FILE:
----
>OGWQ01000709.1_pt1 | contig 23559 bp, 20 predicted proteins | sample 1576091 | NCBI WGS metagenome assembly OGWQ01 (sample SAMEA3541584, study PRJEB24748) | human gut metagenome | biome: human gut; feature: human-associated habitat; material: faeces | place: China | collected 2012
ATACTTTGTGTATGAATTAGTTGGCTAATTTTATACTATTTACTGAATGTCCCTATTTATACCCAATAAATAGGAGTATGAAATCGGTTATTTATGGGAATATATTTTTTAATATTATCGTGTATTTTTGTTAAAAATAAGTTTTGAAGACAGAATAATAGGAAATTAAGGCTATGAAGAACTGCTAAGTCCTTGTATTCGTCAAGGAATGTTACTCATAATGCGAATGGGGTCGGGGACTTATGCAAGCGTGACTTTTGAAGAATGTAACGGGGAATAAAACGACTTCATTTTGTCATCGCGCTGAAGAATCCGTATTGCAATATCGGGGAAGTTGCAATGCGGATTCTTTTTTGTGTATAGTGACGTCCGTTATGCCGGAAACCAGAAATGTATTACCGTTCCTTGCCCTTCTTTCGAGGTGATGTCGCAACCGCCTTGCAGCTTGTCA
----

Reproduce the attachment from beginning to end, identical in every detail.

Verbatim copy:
>OGWQ01000709.1_pt1 | contig 23559 bp, 20 predicted proteins | sample 1576091 | NCBI WGS metagenome assembly OGWQ01 (sample SAMEA3541584, study PRJEB24748) | human gut metagenome | biome: human gut; feature: human-associated habitat; material: faeces | place: China | collected 2012
ATACTTTGTGTATGAATTAGTTGGCTAATTTTATACTATTTACTGAATGTCCCTATTTATACCCAATAAATAGGAGTATGAAATCGGTTATTTATGGGAATATATTTTTTAATATTATCGTGTATTTTTGTTAAAAATAAGTTTTGAAGACAGAATAATAGGAAATTAAGGCTATGAAGAACTGCTAAGTCCTTGTATTCGTCAAGGAATGTTACTCATAATGCGAATGGGGTCGGGGACTTATGCAAGCGTGACTTTTGAAGAATGTAACGGGGAATAAAACGACTTCATTTTGTCATCGCGCTGAAGAATCCGTATTGCAATATCGGGGAAGTTGCAATGCGGATTCTTTTTTGTGTATAGTGACGTCCGTTATGCCGGAAACCAGAAATGTATTACCGTTCCTTGCCCTTCTTTCGAGGTGATGTCGCAACCGCCTTGCAGCTTGTCA